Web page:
Summary: Every godly woman is to be a role model to their children and to other woman of various age categories. Their lives and character should attract other people to God and influence their commitment to the work of the kingdom positively.
A Godly Role Model
Study Text: Ruth 1: 8 - 10
“Then Naomi said to her two daughters-in-law, ‘Go back, each of you, to your mother’s home. May the Lord show kindness to you, as you have shown to your dead and to me. May the Lord grant that each of you will find rest in the home of another husband.’ Then she kissed them and they wept aloud and said to her, ‘We will go back with you to your people.’” — Ruth 1:8–10
When we think of role models, we think of those who we look up to, admire, and respect. We think of those that set an example for us to follow. We think of those that portray values and virtues that should be imitated. We live in a culture and society where there is a desperate need for good role models.
- Who are the role models who have inspired you during your life?
- Who has influenced you on a personal level?
- Who helped you to overcome obstacles and encouraged you throughout life?
- Who did you want to be like when you grew up?
- Everyone, regardless of age, needs good role models. Role models are an important part of our personal development.
- They are the people who come alongside us, give us guidance, and offer encouragement throughout our lives.
- Maybe you’ve been fortunate to have several of those types of people in your life. It’s a blessing to have one.
1. Naomi: A Godly Role Model:
- If you’re familiar with the biblical story of Ruth, then you know that Naomi and her family left Bethlehem during a famine and went to the land of Moab, where her husband and two sons died.
- Naomi’s two sons had married Moabite wives, so the three widows decided to head back to Bethlehem because God had blessed the land with fertility again.
- Childless widows usually returned to the home of their parents (see Genesis 38:11; Leviticus 22:13), but Naomi’s godly character must have impressed her daughters-in-law because both young women wanted to go with her.
- Although Naomi urged them to return to their families, her daughter-in-laws initially refused.
- Naomi was the type of woman — a role model — that they would follow anywhere, even to a foreign land.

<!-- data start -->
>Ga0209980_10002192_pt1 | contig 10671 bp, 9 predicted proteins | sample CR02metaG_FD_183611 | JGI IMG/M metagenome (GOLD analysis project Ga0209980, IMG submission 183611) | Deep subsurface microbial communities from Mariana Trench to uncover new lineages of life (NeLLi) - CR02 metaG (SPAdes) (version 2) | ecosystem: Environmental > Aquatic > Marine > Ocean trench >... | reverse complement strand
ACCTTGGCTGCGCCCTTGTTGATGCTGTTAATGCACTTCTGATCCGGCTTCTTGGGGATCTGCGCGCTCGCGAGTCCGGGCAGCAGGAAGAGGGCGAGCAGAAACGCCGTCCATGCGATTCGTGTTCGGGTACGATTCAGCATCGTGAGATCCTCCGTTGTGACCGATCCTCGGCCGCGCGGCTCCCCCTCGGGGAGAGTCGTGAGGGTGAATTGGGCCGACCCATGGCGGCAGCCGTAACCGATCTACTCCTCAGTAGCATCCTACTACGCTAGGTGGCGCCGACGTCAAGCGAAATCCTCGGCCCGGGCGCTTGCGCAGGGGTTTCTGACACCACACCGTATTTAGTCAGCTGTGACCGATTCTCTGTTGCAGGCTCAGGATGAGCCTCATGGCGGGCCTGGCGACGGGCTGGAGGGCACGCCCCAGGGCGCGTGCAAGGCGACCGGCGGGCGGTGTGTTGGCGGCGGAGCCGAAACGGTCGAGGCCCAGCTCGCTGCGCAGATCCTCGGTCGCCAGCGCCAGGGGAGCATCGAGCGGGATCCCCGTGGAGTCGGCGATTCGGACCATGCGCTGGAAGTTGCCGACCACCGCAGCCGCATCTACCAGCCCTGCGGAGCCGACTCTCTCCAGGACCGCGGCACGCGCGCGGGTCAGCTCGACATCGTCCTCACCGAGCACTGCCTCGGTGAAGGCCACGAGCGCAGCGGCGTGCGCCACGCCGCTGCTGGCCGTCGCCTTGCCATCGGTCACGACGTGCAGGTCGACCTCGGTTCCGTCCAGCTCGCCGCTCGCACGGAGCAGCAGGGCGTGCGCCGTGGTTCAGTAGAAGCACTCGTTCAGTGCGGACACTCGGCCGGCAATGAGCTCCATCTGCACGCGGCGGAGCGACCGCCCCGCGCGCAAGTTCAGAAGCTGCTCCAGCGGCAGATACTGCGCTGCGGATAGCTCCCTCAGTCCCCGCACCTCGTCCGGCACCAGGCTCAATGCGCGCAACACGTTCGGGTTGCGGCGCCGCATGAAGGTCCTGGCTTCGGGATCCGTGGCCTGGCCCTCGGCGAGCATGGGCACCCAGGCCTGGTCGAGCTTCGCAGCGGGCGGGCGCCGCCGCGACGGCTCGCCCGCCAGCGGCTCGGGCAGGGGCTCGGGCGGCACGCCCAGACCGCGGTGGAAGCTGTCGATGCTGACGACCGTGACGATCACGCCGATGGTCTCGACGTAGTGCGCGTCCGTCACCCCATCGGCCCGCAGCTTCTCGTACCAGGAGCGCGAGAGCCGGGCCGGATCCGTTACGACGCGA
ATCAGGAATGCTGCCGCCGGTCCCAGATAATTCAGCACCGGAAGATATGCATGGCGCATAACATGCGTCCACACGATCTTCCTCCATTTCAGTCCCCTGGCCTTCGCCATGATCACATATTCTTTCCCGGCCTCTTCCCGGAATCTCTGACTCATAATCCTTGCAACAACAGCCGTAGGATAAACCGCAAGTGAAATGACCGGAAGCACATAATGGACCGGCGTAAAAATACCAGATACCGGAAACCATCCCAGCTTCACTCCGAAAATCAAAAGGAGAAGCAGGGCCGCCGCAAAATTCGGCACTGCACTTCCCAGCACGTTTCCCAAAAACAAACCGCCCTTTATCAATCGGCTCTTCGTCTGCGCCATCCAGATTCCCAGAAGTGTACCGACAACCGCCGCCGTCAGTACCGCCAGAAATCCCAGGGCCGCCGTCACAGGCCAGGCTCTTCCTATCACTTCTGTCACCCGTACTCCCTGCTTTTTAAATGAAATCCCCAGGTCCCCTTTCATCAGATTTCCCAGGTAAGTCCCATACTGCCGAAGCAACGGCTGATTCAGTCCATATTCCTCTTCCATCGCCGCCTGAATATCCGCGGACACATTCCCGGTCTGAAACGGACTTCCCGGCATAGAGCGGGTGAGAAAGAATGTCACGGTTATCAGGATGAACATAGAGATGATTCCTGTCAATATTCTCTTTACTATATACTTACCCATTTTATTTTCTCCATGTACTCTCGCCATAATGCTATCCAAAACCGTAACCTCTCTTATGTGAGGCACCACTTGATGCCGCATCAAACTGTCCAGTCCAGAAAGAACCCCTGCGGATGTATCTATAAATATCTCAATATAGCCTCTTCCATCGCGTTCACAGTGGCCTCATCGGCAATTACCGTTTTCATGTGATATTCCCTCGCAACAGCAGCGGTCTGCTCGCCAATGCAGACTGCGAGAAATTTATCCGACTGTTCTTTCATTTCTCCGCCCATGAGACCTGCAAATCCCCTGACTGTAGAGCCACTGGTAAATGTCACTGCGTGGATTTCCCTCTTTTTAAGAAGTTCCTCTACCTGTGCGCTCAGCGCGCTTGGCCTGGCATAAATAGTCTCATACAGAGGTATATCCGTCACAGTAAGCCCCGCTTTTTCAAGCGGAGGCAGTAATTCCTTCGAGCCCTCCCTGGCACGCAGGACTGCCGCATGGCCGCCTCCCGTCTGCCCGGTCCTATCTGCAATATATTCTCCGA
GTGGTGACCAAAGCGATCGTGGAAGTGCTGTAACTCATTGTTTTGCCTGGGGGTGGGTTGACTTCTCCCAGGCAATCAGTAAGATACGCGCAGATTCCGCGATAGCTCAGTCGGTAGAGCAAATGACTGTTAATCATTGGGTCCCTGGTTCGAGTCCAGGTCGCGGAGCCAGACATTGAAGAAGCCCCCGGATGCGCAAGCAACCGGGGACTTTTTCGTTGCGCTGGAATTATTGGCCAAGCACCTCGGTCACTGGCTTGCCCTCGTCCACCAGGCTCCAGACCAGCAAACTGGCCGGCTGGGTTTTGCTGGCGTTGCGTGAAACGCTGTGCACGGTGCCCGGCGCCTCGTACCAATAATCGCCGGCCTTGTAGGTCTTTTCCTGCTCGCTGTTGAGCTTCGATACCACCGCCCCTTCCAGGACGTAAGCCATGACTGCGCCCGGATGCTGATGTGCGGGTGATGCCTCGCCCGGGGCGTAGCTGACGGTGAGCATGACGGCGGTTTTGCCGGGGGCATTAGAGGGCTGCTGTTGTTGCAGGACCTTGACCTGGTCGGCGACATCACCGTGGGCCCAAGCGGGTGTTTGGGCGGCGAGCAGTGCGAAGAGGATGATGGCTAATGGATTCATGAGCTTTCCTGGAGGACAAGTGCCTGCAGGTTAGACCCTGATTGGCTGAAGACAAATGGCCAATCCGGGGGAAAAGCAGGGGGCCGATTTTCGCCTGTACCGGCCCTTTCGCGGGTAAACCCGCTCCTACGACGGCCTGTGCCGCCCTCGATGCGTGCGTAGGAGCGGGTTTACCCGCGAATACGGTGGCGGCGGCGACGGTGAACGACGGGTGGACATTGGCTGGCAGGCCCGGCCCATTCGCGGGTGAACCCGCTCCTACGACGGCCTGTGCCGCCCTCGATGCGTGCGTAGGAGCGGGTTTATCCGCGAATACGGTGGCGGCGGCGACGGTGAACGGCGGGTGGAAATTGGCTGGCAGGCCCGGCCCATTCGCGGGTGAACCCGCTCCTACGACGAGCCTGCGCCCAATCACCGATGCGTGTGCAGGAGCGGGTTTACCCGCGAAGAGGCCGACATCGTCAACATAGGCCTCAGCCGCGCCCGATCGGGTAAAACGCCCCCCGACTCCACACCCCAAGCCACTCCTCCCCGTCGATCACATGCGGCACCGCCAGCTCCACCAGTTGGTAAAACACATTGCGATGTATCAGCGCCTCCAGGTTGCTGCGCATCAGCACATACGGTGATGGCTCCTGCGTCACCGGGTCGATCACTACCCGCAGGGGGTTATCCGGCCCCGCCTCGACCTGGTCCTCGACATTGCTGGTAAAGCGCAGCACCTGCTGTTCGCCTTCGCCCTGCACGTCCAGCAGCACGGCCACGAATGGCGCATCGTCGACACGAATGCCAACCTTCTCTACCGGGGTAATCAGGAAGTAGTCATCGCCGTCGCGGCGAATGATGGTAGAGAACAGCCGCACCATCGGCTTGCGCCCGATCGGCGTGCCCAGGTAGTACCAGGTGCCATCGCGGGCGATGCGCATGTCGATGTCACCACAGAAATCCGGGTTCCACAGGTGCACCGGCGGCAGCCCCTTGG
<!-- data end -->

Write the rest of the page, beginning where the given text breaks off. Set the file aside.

- Eventually one of her daughter-in-laws returned home. But Ruth remained steadfast in her desire to follow Naomi.
- Ruth even left behind the Moabite gods of her culture and accepted Naomi’s God by converting to her God.
- In a beautiful statement of loyalty and love, Ruth told her mother-in-law: “Your people will be my people and your God my God” (Ruth 1:16).
- As you think about the godly influence Naomi had over these two young women, it is important to remember being a role model doesn’t always have to look flashy.
- Naomi was a mother and a wife. She kept the household running. Yet, in carrying out her responsibilities and duties, she had exerted an influence over all who knew her and observed how she lived.
- Who are the people in your life right now watching you? What is your life teaching others?
2. Hannah: A Godly Role Model :
- It's Hannah, the mother of the prophet Samuel, an emblem of the grace of womanhood. You can read all about her in 1 Samuel 1 and 2.
- Hannah became a mother by faith. In the opening verses of 1 Samuel, she is introduced as a childless woman. But God granted her a precious gift and she became the mother of one of the greatest men who ever walked the earth.
a. Devoted to Her Husband
- Contrary to popular opinion, the most important characteristic of a godly mother is her relationship, not with her children, but with her husband.
- What you communicate to your children through your marital relationship will stay with them for the rest of their lives.
- By watching you and your husband, they are learning the most fundamental lessons of life--love, self-sacrifice, integrity, virtue, sin, sympathy, compassion, understanding, and forgiveness. Whatever you teach them about those things, right or wrong, is planted deep within their hearts.
- That emphasis on marriage was very evident between Elkanah and Hannah. They were dedicated to the faithful worship of God (1:3), and they were dedicated to loving one another (1:4-8).
- Their situation--being unable to have children together--was like an open wound. But it was an experience that drew out of Elkanah tender expressions of love for his wife.
- At a particularly low point in Hannah's discouragement, Elkanah comforted his wife with these words: "Hannah, why do you weep and why do you not eat and why is your heart sad? Am I not better to you than ten sons?" (1:8).